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From Daniel Doubleday <>
Subject Re: data model for unique users in a time period
Date Tue, 01 Nov 2011 14:35:19 GMT
Hm - kind of hijacking this but since we have a similar problem I might throw in my idea:

We need consistent, idempotent counters. On the client side we can create unique (replayable)
keys - like your user ids.

What we want to do is:

- add increment commands as columns such as [prefixByte.uniqueKey -> +1] 
- use a custom compactor that sums up the commands and writes a single column [prefixByte.sstid
-> +6647] (make sure that keys dont clash)
- to read do a range query with the prefixByte

So you can have multiple counters in one row but max one column per counter per sst.

With leveled compaction this should work pretty nicely.

If you need fast access and want to use the row cache you will need to do some further patching

This is early brainstorming phase so any comments would be welcome


Daniel Doubleday

On Oct 31, 2011, at 7:08 PM, Ed Anuff wrote:

> Thanks, good point, splitting wide rows via sharding is a good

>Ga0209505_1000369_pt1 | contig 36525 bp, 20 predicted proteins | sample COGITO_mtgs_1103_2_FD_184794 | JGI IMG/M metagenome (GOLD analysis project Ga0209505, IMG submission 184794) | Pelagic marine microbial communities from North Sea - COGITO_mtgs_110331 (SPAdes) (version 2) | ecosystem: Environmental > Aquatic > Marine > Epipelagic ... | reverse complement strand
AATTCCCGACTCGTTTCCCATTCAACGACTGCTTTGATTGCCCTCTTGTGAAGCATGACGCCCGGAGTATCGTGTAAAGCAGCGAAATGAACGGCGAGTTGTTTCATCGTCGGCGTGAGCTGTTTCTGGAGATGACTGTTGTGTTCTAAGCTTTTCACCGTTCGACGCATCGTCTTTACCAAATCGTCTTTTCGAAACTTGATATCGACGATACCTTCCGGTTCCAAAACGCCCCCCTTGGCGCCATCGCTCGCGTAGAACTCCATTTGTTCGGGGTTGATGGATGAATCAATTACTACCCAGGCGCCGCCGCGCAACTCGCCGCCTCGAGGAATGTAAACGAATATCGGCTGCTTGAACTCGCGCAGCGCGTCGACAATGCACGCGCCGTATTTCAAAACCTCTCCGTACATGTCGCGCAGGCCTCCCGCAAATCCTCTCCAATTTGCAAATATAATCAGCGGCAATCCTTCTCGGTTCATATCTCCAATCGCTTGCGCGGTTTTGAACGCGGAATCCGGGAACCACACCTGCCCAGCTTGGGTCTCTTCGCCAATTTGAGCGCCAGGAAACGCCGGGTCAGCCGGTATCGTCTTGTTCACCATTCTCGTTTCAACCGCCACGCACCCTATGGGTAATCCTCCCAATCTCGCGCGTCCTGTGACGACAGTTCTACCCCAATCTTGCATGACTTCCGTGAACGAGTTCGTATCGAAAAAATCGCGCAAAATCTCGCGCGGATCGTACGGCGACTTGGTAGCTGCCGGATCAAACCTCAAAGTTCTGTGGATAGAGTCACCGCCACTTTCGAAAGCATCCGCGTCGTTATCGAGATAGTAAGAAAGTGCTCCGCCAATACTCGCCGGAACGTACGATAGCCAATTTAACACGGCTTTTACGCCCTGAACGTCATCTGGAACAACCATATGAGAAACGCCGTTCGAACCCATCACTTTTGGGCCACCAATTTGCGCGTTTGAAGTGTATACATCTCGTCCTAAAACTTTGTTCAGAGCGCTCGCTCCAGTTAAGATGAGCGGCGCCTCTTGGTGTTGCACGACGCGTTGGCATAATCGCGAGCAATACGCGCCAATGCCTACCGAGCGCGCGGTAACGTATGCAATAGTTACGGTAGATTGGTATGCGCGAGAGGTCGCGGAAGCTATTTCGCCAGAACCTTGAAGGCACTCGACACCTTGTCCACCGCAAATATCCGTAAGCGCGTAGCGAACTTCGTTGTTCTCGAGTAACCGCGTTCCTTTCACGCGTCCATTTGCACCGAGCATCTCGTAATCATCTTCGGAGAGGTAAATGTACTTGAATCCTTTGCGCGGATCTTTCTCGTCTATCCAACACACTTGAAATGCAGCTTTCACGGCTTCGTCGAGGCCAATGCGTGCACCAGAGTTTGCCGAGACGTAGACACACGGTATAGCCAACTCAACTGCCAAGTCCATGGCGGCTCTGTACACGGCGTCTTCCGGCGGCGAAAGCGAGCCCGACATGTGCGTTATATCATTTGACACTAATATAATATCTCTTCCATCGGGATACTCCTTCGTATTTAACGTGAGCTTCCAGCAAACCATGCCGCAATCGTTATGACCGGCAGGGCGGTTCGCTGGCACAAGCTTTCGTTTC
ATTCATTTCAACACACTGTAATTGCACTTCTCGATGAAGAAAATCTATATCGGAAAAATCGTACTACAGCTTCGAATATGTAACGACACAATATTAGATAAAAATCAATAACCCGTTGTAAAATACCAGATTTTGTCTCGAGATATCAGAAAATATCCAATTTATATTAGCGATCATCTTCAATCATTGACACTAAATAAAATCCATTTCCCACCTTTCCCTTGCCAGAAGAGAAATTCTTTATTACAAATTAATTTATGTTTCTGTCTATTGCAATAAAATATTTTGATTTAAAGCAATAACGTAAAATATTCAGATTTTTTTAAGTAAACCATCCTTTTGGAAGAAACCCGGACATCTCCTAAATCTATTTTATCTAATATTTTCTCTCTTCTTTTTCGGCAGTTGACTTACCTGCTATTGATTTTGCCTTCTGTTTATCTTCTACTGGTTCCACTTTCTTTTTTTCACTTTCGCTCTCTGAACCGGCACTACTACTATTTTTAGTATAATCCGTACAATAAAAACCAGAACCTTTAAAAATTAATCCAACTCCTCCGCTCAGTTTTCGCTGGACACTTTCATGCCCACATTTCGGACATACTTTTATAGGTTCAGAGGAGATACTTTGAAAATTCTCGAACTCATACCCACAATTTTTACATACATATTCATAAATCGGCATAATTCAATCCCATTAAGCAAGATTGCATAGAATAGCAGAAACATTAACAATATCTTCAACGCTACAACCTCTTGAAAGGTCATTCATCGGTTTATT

> optimization for the get_count approach.
> On Mon, Oct 31, 2011 at 10:58 AM, Zach Richardson
> <> wrote:
>> Ed,
>> I could be completely wrong about this working--I haven't specifically
>> looked at how the counts are executed, but I think this makes sense.
>> You could potentially shard across several rows, based on a hash of
>> the username combined with the time period as the row key.  Run a
>> count across each row and then add them up.  If your cluster is large
>> enough this could spread the computation enough to make each query for
>> the count a bit faster.
>> Depending on how often this query would be hit, I would still
>> recommend caching, but you could calculate reality a little more
>> often.
>> Zach
>> On Mon, Oct 31, 2011 at 12:22 PM, Ed Anuff <> wrote:
>>> I'm looking at the scenario of how to keep track of the number of
>>> unique visitors within a given time period.  Inserting user ids into a
>>> wide row would allow me to have a list of every user within the time
>>> period that the row represented.  My experience in the past was that
>>> using get_count on a row to get the column count got slow pretty quick
>>> but that might still be the easiest way to get the count of unique
>>> users with some sort of caching of the count so that it's not
>>> expensive subsequently.  Using Hadoop is overkill for this scenario.
>>> Any other approaches?
>>> Ed

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